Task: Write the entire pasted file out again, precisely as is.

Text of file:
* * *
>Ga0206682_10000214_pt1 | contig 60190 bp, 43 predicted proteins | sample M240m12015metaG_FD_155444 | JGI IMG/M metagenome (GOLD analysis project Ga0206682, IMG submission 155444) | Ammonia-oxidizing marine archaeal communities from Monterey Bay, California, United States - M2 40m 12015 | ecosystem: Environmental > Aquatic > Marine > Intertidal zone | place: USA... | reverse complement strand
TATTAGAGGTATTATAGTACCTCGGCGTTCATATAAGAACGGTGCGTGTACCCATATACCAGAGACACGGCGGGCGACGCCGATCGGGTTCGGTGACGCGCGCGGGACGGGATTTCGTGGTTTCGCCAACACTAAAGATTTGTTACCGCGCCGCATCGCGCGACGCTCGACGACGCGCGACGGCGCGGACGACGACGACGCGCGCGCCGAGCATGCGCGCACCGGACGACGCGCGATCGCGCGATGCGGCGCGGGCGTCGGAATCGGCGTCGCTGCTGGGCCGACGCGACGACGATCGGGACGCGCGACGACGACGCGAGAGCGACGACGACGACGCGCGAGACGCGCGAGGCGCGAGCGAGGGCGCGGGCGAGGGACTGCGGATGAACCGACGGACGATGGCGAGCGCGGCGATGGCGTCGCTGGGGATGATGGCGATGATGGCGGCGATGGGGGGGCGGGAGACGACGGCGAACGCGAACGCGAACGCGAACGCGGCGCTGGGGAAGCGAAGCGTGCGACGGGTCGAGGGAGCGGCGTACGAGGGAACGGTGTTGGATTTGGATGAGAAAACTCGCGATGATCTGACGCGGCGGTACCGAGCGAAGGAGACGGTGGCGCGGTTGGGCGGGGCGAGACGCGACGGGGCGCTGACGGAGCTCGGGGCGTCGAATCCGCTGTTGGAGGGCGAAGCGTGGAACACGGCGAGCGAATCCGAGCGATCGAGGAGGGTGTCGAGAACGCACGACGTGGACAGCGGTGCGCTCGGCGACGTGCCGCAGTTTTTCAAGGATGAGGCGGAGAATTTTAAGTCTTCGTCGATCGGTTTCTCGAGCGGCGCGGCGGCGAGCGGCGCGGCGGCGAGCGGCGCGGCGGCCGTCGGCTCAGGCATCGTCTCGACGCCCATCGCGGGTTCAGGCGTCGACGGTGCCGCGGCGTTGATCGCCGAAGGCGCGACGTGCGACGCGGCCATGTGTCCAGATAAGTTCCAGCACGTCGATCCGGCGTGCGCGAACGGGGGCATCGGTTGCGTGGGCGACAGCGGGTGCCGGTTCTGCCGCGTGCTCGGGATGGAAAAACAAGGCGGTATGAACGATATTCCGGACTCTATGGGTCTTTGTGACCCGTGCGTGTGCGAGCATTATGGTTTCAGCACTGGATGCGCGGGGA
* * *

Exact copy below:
>Ga0206682_10000214_pt1 | contig 60190 bp, 43 predicted proteins | sample M240m12015metaG_FD_155444 | JGI IMG/M metagenome (GOLD analysis project Ga0206682, IMG submission 155444) | Ammonia-oxidizing marine archaeal communities from Monterey Bay, California, United States - M2 40m 12015 | ecosystem: Environmental > Aquatic > Marine > Intertidal zone | place: USA... | reverse complement strand
TATTAGAGGTATTATAGTACCTCGGCGTTCATATAAGAACGGTGCGTGTACCCATATACCAGAGACACGGCGGGCGACGCCGATCGGGTTCGGTGACGCGCGCGGGACGGGATTTCGTGGTTTCGCCAACACTAAAGATTTGTTACCGCGCCGCATCGCGCGACGCTCGACGACGCGCGACGGCGCGGACGACGACGACGCGCGCGCCGAGCATGCGCGCACCGGACGACGCGCGATCGCGCGATGCGGCGCGGGCGTCGGAATCGGCGTCGCTGCTGGGCCGACGCGACGACGATCGGGACGCGCGACGACGACGCGAGAGCGACGACGACGACGCGCGAGACGCGCGAGGCGCGAGCGAGGGCGCGGGCGAGGGACTGCGGATGAACCGACGGACGATGGCGAGCGCGGCGATGGCGTCGCTGGGGATGATGGCGATGATGGCGGCGATGGGGGGGCGGGAGACGACGGCGAACGCGAACGCGAACGCGAACGCGGCGCTGGGGAAGCGAAGCGTGCGACGGGTCGAGGGAGCGGCGTACGAGGGAACGGTGTTGGATTTGGATGAGAAAACTCGCGATGATCTGACGCGGCGGTACCGAGCGAAGGAGACGGTGGCGCGGTTGGGCGGGGCGAGACGCGACGGGGCGCTGACGGAGCTCGGGGCGTCGAATCCGCTGTTGGAGGGCGAAGCGTGGAACACGGCGAGCGAATCCGAGCGATCGAGGAGGGTGTCGAGAACGCACGACGTGGACAGCGGTGCGCTCGGCGACGTGCCGCAGTTTTTCAAGGATGAGGCGGAGAATTTTAAGTCTTCGTCGATCGGTTTCTCGAGCGGCGCGGCGGCGAGCGGCGCGGCGGCGAGCGGCGCGGCGGCCGTCGGCTCAGGCATCGTCTCGACGCCCATCGCGGGTTCAGGCGTCGACGGTGCCGCGGCGTTGATCGCCGAAGGCGCGACGTGCGACGCGGCCATGTGTCCAGATAAGTTCCAGCACGTCGATCCGGCGTGCGCGAACGGGGGCATCGGTTGCGTGGGCGACAGCGGGTGCCGGTTCTGCCGCGTGCTCGGGATGGAAAAACAAGGCGGTATGAACGATATTCCGGACTCTATGGGTCTTTGTGACCCGTGCGTGTGCGAGCATTATGGTTTCAGCACTGGATGCGCGGGGA